A recent amendment to the UK Agricultural Bill, tabled by the All-Party Parliamentary Group on Science and Technology in Agriculture and backed by a cohort of leading UK research institutes, proposed the acceptance of gene edited (GE) crops and livestock in UK agriculture – ultimately in UK produced food.
The basis of their case was that some gene editing approaches did not constitute a genetically modified organism (GMO) as defined under the Cartagena Protocol on Biosafety. The proposed amendment was rejected in the House of Lords, but not out-of-hand, with Lord Gardener stating a public consultation was to be held on the use of biotechnology in UK agriculture this autumn. A favourable stance on it had already been mooted by Michael Gove in the period when he was environment secretary, and by the prime minister.
If a new consultation on biotechnology is due, what might it take into account?
The protagonists would highlight the critical nature of food security (in the UK and globally) and the catastrophic spectre of climate change. They would demonstrate how our science is ever-smarter and more able to deliver game-changing innovation, supporting productivity and sustainable ecosystems. They would recognise the technology as more precise, affording greater assurance on safety. They would point to the importance in maintaining the leadership of the UK in agricultural technology and how this has created intellectual property for UK plc and employment.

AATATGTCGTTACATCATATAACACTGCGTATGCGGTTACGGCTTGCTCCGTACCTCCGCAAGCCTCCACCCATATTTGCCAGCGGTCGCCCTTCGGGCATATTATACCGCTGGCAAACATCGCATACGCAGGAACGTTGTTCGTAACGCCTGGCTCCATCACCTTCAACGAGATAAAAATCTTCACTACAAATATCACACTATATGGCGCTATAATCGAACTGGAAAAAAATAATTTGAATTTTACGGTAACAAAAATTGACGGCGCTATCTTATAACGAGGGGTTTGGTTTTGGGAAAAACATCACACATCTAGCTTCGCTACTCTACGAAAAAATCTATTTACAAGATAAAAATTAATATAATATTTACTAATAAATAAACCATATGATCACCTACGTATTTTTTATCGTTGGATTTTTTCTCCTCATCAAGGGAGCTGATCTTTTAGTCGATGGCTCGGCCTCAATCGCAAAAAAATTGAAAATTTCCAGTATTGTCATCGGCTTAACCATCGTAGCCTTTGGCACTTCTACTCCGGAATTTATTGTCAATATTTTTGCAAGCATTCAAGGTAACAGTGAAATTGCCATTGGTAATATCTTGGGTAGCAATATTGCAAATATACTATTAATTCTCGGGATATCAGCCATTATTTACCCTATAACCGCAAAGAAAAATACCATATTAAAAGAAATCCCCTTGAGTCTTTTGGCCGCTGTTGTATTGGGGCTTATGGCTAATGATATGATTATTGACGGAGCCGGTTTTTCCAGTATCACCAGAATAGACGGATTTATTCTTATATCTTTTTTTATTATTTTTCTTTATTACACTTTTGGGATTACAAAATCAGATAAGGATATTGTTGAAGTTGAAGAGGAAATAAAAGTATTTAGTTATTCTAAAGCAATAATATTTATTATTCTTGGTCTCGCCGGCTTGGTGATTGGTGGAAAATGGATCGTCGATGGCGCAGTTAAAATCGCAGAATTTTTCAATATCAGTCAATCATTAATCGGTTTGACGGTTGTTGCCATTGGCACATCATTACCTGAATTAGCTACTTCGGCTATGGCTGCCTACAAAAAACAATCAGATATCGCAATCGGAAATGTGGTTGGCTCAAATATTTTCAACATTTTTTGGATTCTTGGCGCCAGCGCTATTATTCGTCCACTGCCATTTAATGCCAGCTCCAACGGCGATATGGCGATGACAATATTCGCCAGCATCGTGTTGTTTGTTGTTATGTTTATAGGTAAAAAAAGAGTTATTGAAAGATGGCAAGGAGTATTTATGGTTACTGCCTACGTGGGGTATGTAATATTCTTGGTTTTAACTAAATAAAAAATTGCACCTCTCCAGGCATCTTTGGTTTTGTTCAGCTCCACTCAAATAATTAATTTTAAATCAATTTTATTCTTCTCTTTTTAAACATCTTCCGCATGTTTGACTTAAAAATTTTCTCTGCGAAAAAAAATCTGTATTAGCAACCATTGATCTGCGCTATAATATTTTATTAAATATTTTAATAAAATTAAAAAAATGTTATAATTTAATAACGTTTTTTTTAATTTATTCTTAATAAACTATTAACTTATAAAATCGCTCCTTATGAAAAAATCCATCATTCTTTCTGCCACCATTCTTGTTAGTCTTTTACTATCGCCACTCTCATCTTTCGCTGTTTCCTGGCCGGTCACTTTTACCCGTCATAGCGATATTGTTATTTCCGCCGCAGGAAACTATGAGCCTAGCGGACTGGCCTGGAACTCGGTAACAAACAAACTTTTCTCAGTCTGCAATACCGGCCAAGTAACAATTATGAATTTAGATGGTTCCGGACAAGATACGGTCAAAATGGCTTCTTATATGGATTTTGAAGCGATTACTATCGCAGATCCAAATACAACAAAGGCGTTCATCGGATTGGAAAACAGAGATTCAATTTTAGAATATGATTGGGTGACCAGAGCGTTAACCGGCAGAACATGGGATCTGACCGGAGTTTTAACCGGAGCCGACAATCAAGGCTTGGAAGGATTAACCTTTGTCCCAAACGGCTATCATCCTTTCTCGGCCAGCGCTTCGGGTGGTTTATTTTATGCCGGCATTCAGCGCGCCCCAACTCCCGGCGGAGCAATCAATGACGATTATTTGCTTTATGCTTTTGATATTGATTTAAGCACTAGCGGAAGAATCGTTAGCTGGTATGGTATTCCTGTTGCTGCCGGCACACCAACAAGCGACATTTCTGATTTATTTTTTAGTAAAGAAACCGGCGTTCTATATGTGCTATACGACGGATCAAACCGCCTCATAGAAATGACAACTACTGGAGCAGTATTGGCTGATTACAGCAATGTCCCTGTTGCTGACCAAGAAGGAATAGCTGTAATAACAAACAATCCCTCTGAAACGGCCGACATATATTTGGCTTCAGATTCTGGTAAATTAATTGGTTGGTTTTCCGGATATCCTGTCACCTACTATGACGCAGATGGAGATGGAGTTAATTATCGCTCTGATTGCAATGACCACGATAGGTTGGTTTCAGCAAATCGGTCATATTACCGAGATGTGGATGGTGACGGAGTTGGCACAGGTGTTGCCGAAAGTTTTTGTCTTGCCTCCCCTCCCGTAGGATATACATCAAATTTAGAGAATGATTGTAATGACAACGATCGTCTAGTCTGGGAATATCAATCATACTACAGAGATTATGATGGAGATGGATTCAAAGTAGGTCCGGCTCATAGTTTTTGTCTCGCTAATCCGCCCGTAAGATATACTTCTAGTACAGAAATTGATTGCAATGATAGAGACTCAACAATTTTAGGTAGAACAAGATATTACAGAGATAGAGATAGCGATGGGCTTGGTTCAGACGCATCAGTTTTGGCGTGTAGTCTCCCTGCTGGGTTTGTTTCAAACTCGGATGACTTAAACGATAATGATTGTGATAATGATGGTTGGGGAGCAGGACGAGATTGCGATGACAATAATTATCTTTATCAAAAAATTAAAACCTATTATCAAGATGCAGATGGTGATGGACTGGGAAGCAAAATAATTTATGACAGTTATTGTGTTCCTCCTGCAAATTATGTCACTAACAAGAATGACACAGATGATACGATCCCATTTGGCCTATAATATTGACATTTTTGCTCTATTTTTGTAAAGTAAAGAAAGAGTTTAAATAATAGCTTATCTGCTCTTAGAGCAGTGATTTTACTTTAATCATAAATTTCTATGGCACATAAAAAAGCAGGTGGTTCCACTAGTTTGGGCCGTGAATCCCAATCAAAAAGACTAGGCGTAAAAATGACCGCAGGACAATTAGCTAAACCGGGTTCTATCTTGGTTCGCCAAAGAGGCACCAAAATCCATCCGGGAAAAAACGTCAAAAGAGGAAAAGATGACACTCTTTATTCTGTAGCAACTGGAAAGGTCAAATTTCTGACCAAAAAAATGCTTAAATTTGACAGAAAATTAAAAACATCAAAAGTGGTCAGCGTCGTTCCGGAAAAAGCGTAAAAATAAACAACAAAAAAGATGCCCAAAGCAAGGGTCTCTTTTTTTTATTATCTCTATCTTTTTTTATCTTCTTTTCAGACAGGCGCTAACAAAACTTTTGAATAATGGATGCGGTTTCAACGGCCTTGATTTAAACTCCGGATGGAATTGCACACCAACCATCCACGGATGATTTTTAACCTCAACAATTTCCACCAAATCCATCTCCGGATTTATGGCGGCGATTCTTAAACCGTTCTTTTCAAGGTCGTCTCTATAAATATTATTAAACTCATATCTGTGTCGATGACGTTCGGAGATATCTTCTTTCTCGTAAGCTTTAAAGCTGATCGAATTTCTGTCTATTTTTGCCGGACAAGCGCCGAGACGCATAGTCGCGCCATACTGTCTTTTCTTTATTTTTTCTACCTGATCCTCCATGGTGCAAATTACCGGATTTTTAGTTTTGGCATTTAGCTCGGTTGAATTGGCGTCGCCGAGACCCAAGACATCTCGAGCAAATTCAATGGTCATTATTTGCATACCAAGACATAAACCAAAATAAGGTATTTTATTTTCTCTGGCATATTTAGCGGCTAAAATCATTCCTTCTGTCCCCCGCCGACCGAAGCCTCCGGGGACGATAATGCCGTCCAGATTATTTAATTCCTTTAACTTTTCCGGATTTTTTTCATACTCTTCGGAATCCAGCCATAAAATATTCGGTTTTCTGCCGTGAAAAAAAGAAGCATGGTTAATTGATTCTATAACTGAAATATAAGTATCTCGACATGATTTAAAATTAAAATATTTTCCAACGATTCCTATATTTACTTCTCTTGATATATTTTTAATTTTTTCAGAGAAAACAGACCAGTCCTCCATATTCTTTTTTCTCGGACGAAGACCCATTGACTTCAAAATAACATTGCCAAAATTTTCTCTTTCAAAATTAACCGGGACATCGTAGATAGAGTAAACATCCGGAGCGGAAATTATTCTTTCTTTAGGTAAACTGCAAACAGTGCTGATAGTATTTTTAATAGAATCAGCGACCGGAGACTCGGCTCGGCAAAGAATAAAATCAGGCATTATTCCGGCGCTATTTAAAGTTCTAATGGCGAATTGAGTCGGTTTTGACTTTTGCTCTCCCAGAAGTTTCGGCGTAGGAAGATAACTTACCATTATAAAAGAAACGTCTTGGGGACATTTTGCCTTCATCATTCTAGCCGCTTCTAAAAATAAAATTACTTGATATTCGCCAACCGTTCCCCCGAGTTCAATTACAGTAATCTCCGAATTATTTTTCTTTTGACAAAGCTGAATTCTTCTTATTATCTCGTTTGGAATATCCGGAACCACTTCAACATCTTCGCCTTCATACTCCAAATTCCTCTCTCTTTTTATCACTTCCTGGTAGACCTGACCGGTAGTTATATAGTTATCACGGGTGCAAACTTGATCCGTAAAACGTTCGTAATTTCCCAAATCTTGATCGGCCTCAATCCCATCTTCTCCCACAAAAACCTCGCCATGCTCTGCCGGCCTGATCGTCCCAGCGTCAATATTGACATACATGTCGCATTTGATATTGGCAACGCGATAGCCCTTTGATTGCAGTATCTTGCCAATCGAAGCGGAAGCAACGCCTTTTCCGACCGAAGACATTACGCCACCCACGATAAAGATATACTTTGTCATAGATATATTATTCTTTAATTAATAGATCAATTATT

They might point to how many countries have a safe track record of GM cultivation and where others are already commercially exploiting GE in agriculture. Our moral compass would be pricked on how the position taken by the UK has had ramifications for Africa in, arguably, holding back new technology that would otherwise deliver major benefit among communities that need it most. Altogether far more compelling than a point of difference over the definition of a GMO!
Yet such a narrative overlooks the fundamental outcome of the last UK GM debate – the outcome of which has prevailed for the past 20 years. That debate, encompassing a cropping systems trial, scientific peer review and a public consultation, demonstrated the overriding nature of ethics over scientific evidence and the right of the public to retain a choice over buying GM and non-GM food. From cultivation through to food on the shelf, the importance of this ethical choice proved critical in the UK government’s setting of the agronomic practice of co-existence in cultivation (between GM, conventional and organic systems) and GM food labelling – and, ultimately, the un-economic viability of GM crops and food in the UK.
Indeed, now may not be the time to sit on our hands in delivering game-changing innovation to UK and global food production, but it will likely remain the case – if GE or GMOs are to be part of that future – that the ethics of consumer choice will prevail. It is a paradox of the specific nature of the gene editing approach advocated by the APPG that the GE events cannot be detected in crops, the environment or in food as is the case for GMOs.
Thus, as we stand today, to maintain a choice of buying non-GE food can only be achieved by farm stewardship practices and supply chain integrity. As we approach Brexit and rise to the opportunity this presents, we should be cognisant that the EU has high standards on agriculture, food and the environment, not despite the UK, but because of the UK’s leadership in these areas. As the UK government progresses its Agricultural Bill and National Food Strategy, the importance of standards, food provenance and environmental sustainability will remain centre stage.